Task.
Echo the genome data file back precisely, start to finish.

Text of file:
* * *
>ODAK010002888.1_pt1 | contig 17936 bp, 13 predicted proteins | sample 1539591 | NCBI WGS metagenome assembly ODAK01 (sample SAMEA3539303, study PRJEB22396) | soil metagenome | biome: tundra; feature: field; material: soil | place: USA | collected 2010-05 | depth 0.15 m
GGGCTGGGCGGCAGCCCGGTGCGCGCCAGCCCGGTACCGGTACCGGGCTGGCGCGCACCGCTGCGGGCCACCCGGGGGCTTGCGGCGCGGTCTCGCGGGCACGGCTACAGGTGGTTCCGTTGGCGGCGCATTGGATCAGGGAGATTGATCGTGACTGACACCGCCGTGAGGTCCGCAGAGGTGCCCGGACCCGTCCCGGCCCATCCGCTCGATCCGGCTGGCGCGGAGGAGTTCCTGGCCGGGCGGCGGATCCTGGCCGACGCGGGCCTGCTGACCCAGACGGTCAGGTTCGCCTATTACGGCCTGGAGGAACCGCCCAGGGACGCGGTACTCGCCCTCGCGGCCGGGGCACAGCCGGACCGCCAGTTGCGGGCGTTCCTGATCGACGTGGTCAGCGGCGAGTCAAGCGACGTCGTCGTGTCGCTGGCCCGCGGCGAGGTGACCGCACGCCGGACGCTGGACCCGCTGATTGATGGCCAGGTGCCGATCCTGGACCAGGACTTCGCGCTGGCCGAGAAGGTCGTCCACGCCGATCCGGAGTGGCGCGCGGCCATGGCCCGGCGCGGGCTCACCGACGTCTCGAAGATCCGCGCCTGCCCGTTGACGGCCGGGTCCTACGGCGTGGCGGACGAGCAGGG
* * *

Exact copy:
>ODAK010002888.1_pt1 | contig 17936 bp, 13 predicted proteins | sample 1539591 | NCBI WGS metagenome assembly ODAK01 (sample SAMEA3539303, study PRJEB22396) | soil metagenome | biome: tundra; feature: field; material: soil | place: USA | collected 2010-05 | depth 0.15 m
GGGCTGGGCGGCAGCCCGGTGCGCGCCAGCCCGGTACCGGTACCGGGCTGGCGCGCACCGCTGCGGGCCACCCGGGGGCTTGCGGCGCGGTCTCGCGGGCACGGCTACAGGTGGTTCCGTTGGCGGCGCATTGGATCAGGGAGATTGATCGTGACTGACACCGCCGTGAGGTCCGCAGAGGTGCCCGGACCCGTCCCGGCCCATCCGCTCGATCCGGCTGGCGCGGAGGAGTTCCTGGCCGGGCGGCGGATCCTGGCCGACGCGGGCCTGCTGACCCAGACGGTCAGGTTCGCCTATTACGGCCTGGAGGAACCGCCCAGGGACGCGGTACTCGCCCTCGCGGCCGGGGCACAGCCGGACCGCCAGTTGCGGGCGTTCCTGATCGACGTGGTCAGCGGCGAGTCAAGCGACGTCGTCGTGTCGCTGGCCCGCGGCGAGGTGACCGCACGCCGGACGCTGGACCCGCTGATTGATGGCCAGGTGCCGATCCTGGACCAGGACTTCGCGCTGGCCGAGAAGGTCGTCCACGCCGATCCGGAGTGGCGCGCGGCCATGGCCCGGCGCGGGCTCACCGACGTCTCGAAGATCCGCGCCTGCCCGTTGACGGCCGGGTCCTACGGCGTGGCGGACGAGCAGGG